August 27th, 2010
08:55 AM ET

In the shadow of the levees

When Sonya Hill opens the door of her rebuilt shotgun house in the Lower 9th Ward she faces a reminder of the devastation Katrina brought. Directly across from her house is the spot where the levee broke five years ago.

It has since been rebuilt and sits higher than before the storm. It is an impressive wall of gray concrete meant to offer protection from future storms, but for Sonya Hill it is a reminder of everything that can go wrong.

“Looking at that wall, I’m thinking what if it breaks again? What if it breaks right in front of my door and I’m inside with my kids? I don’t feel safe back here if a hurricane comes through,” she says.

When Katrina hit she was living in a different part of the 9th Ward and then moved to Houston, Texas. She says affordable housing is scarce in New Orleans and staying with her aunt is her only option.

“I didn’t think I’d come back,” she says. “Then I got homesick and came home and now I’m back here, in front of the wall.”

Learn more about how the levees work

Across town in the Lakeview neighborhood, Roy Arrigo’s rebuilt home backs up to the floodwall on the 17th Street Canal. A few houses up the block is where that floodwall gave way during the storm. The U.S. Army Corps of Engineers has patched the breech, but the section behind Arrigo’s house is the same concrete wall that stood as Katrina pounded the city.

“This is a fragile wall,” he says.

He has become a neighborhood advocate pushing for what he calls “accountability” at the Army Corps of Engineers.

“Five years ago we found out that we couldn’t trust what the Corps was saying about their work, we couldn’t trust their work, and since that time, no processes, no procedures have changed,” he says. “Nobody’s been fired, demoted, jailed, held accountable in any way.

“So we see the work and we’re told about all of the progress, but can we trust it? To be honest, I don’t think we can.”

In the Gentilly neighborhood, the house that Callie Brown shares with her sister Willean Brown sits across the street from the levee that holds back the London Avenue Canal. It gave way during Katrina and like the others has been rebuilt.

Callie says she is scared another storm will hit and the levees won’t hold. She hopes the efforts to rebuild the levees will prove effective should another major hurricane hit, but she remains skeptical.

“I have to give the government the benefit of the doubt that the wall’s going to hold. Well I try, but that don’t mean it’s going to work,” she says.

Her sister doesn’t worry about the levee. She puts her faith in a higher power.

“They can build the wall as high as they want to. God has the power. If he wants to tear down a building low or high … he can knock it down.”

“My faith makes me feel safe here,” she says. “You don’t have to be afraid of where you live. You have to be afraid of God.”

soundoff (166 Responses)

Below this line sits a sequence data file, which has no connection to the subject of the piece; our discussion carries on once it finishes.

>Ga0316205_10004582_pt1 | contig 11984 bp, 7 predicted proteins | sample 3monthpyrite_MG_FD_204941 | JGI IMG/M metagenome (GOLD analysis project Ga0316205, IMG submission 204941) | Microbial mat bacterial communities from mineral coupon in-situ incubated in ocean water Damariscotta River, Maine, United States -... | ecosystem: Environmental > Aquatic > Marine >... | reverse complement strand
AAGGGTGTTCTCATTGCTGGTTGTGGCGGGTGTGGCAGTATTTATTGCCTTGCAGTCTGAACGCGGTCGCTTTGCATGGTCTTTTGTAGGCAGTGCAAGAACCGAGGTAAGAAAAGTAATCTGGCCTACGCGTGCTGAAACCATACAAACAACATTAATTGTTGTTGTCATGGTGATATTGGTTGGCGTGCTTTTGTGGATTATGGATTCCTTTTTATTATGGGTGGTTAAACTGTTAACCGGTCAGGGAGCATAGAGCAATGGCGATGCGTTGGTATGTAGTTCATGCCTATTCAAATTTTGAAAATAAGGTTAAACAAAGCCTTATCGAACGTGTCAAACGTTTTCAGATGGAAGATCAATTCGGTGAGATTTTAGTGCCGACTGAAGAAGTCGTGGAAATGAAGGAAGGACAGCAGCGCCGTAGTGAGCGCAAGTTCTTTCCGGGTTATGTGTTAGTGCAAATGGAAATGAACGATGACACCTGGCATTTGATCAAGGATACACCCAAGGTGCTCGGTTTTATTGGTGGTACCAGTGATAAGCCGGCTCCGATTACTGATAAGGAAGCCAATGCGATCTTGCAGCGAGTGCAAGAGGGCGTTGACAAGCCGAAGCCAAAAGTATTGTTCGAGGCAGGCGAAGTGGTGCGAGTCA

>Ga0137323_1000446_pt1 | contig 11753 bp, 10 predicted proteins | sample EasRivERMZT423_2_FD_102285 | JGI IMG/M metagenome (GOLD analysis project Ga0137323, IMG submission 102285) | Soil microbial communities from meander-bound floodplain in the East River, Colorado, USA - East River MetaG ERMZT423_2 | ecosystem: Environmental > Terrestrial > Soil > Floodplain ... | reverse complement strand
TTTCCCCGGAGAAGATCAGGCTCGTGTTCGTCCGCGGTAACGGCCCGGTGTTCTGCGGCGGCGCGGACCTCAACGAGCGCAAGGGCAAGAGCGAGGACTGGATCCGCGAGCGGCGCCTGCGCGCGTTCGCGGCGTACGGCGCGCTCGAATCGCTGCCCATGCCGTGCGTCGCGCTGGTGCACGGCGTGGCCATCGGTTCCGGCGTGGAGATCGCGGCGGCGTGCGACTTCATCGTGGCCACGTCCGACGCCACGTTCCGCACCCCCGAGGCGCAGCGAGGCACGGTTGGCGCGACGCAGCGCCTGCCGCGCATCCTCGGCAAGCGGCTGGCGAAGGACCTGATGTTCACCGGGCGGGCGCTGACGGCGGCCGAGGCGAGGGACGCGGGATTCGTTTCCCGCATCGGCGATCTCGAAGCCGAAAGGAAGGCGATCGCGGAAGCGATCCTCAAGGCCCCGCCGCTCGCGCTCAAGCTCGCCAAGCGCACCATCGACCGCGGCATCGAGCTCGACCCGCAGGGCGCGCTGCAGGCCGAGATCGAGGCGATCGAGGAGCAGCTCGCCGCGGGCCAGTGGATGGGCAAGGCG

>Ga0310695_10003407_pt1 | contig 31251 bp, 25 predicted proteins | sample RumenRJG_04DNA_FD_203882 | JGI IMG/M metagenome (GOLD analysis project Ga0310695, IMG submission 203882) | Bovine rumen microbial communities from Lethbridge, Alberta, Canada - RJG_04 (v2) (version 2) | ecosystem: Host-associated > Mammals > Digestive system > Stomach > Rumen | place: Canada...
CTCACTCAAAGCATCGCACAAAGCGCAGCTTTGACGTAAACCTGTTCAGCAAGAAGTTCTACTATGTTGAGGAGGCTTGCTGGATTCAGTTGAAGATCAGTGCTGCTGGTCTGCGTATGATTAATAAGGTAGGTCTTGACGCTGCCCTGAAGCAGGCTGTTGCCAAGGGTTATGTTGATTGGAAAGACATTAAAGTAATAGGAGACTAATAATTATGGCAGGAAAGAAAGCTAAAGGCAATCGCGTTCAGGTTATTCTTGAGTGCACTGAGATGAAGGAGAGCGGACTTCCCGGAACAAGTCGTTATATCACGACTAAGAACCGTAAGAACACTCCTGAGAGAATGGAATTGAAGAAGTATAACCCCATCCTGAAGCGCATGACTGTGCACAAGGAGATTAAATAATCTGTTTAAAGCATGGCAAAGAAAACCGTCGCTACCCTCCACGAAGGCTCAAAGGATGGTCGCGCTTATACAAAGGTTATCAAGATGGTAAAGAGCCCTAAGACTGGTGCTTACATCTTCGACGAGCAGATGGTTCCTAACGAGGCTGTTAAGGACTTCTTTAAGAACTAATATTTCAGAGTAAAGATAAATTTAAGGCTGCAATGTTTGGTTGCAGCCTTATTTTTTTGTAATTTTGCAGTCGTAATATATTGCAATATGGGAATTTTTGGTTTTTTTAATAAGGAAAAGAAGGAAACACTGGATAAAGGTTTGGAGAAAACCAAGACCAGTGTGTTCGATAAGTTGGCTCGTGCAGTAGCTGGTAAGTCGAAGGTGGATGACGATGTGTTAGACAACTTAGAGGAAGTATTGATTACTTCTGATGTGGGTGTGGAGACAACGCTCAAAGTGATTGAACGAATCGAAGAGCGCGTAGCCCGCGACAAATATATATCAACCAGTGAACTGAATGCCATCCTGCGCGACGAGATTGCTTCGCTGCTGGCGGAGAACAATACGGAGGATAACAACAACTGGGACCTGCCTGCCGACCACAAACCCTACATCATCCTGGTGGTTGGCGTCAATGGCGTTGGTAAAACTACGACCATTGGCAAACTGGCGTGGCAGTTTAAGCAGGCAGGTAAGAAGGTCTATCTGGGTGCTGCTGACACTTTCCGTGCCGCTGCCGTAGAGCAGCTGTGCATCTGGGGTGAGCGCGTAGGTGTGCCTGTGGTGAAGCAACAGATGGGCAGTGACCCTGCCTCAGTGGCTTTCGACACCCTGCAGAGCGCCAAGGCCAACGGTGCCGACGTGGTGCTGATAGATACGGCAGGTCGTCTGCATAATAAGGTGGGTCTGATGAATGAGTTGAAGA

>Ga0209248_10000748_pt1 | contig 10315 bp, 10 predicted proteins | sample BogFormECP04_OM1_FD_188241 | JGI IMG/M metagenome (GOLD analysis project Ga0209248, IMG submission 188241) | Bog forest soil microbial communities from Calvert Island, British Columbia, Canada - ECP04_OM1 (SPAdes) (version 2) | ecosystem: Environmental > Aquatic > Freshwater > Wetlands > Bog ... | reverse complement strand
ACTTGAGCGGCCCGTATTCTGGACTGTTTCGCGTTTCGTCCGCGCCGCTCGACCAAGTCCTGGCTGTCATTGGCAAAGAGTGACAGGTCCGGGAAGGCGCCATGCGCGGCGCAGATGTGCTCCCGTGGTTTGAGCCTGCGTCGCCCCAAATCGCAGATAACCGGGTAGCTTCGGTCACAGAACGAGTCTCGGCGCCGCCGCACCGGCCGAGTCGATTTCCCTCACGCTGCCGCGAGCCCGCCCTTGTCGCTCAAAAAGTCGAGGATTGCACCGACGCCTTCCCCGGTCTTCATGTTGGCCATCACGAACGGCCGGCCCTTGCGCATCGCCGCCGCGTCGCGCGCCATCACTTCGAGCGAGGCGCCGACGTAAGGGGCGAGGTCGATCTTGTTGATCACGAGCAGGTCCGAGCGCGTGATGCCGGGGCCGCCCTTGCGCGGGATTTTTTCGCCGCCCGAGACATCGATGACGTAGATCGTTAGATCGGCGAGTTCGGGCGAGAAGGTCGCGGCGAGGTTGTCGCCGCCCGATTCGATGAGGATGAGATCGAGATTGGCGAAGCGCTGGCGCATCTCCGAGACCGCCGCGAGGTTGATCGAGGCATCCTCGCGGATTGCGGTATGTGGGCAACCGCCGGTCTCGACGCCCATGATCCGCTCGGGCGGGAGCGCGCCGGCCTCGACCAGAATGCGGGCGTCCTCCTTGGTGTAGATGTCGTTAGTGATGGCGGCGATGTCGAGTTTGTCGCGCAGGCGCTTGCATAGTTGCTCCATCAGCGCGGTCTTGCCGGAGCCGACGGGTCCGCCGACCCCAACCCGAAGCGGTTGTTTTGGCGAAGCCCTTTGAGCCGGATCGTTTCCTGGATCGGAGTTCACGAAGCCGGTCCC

1. K. Hurd

    In 1997 I lived in a town that was flooded. Many neighborhoods were completely devastated. I myself was left homeless and unemployed from this disaster. I didn't expect the government to come bail me out, I did what many of my other neighbors did – we rebuilt, using our own money and our own insurance policies. There was some government support, in the face of local governments purchasing homes to prevent people from rebuilding back into a low laying areas. My neighborhood is now a park. Where there were hundreds of houses, just RVs and campers. Sad as it is, I know that no one will suffer the same effects that me and my family did.

    Natural disasters have been a way of life since the dawn of time. Hurricanes, Tornadoes, Cyclones, Flooding, Monsoons, all examples. Nothing says that a government is required to help it's citizens in the face of a natural disaster. The government is there to provide infrastructure and protection – it is *not* there to provide housing, food, or anything else. Life isn't a free ride.

    Now saying that: I support helping those that were flooded. I support allowing those that are in safe areas to rebuild. I do *not* support the rebuilding efforts in flooding prone areas. We need to be logical about this, not passionate. If your house is below sea level, you should never have rebuilt. Find another area.

    August 28, 2010 at 7:43 pm | Report abuse |
  2. Awf Hand

    My local government's zoning department will not allow me to build in the floodplain. The irritating irony is that my tax dollars are used to rebuild your house in the floodplain.

    August 28, 2010 at 7:46 pm | Report abuse |
  3. Who Cares

    No sympathy here. You choose to live in an area with inherent flood possibilities, but then you yell for help when it floods, blame the government, and move right back into a new house. Stop blaming the government for your problems and either learn how to tread water or move.

    August 28, 2010 at 7:47 pm | Report abuse |
  4. Harrison

    There will be another hurricane and a bigger one. You cannot beat Mother Nature. This guy standing at least 10 feet below the water level needs to have his head examined.

    August 28, 2010 at 7:54 pm | Report abuse |
  5. A N Apologist

    Don't live below sea-level. Don't build below sea-level. Don't visit below sea-level. A simple set of rules to follow in a complicated time.

    August 28, 2010 at 7:57 pm | Report abuse |
    • Southern Fried Redneck

      Yeah, Duh.

      August 28, 2010 at 8:35 pm | Report abuse |
  6. Scott